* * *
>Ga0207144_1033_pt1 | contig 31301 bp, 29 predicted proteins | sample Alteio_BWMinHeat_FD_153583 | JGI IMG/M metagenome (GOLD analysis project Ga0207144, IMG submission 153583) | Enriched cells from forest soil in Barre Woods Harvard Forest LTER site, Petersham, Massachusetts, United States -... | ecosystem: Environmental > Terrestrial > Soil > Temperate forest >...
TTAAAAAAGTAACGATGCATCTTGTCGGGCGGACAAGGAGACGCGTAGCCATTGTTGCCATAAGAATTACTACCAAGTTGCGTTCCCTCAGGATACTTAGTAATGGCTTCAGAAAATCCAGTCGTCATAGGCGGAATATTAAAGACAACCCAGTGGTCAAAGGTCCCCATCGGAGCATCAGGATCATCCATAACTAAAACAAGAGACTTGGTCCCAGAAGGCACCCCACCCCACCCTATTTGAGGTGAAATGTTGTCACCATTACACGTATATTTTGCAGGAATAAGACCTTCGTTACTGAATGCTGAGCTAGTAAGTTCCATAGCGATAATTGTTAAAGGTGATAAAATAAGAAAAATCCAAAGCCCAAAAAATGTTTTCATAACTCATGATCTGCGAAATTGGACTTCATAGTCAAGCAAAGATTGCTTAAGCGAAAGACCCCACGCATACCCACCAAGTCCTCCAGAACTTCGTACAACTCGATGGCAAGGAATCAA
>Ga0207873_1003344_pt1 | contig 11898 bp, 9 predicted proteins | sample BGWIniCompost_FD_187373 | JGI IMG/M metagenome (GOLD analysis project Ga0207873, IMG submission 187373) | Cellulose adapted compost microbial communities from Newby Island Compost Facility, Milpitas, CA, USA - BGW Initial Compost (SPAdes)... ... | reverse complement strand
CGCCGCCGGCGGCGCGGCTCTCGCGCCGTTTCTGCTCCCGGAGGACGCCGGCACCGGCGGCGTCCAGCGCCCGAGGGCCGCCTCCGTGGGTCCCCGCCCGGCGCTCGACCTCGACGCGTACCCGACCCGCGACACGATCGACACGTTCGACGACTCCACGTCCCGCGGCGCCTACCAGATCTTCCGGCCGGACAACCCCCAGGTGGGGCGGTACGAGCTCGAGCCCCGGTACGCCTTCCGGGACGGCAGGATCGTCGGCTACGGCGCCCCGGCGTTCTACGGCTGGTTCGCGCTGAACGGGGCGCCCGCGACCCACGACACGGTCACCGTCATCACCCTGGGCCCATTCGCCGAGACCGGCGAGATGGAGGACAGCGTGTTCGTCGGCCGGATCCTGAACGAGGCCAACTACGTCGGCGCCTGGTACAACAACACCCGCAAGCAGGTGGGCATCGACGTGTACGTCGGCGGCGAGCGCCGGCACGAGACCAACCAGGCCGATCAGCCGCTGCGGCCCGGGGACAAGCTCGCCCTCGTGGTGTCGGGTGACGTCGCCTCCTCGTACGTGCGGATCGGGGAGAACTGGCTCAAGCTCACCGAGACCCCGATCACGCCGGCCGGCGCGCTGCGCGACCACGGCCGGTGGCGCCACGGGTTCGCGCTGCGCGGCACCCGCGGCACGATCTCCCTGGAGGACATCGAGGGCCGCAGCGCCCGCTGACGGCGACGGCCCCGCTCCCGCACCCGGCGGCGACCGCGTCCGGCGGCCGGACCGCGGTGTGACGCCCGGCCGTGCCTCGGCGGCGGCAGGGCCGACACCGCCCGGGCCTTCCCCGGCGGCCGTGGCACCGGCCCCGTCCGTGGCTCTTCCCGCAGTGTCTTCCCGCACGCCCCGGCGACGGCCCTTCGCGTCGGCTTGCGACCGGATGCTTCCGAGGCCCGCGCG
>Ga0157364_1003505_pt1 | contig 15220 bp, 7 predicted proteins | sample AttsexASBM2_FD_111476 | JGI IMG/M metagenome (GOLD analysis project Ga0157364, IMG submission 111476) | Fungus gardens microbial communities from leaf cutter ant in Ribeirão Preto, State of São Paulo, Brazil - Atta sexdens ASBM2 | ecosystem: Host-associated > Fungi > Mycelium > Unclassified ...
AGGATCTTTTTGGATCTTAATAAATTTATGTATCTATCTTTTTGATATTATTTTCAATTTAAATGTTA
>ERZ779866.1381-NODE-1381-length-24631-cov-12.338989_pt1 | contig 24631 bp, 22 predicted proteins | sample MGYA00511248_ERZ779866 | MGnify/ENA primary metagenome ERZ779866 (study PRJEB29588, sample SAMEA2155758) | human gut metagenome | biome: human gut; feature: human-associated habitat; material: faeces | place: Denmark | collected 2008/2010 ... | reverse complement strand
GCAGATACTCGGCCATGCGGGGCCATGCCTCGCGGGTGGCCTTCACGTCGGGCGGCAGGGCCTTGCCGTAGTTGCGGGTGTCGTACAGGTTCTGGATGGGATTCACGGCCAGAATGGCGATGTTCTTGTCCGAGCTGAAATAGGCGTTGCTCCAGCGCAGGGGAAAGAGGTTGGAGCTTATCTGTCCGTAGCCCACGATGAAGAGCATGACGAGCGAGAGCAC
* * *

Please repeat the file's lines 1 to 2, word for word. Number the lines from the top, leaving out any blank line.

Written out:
>Ga0207144_1033_pt1 | contig 31301 bp, 29 predicted proteins | sample Alteio_BWMinHeat_FD_153583 | JGI IMG/M metagenome (GOLD analysis project Ga0207144, IMG submission 153583) | Enriched cells from forest soil in Barre Woods Harvard Forest LTER site, Petersham, Massachusetts, United States -... | ecosystem: Environmental > Terrestrial > Soil > Temperate forest >...
TTAAAAAAGTAACGATGCATCTTGTCGGGCGGACAAGGAGACGCGTAGCCATTGTTGCCATAAGAATTACTACCAAGTTGCGTTCCCTCAGGATACTTAGTAATGGCTTCAGAAAATCCAGTCGTCATAGGCGGAATATTAAAGACAACCCAGTGGTCAAAGGTCCCCATCGGAGCATCAGGATCATCCATAACTAAAACAAGAGACTTGGTCCCAGAAGGCACCCCACCCCACCCTATTTGAGGTGAAATGTTGTCACCATTACACGTATATTTTGCAGGAATAAGACCTTCGTTACTGAATGCTGAGCTAGTAAGTTCCATAGCGATAATTGTTAAAGGTGATAAAATAAGAAAAATCCAAAGCCCAAAAAATGTTTTCATAACTCATGATCTGCGAAATTGGACTTCATAGTCAAGCAAAGATTGCTTAAGCGAAAGACCCCACGCATACCCACCAAGTCCTCCAGAACTTCGTACAACTCGATGGCAAGGAATCAA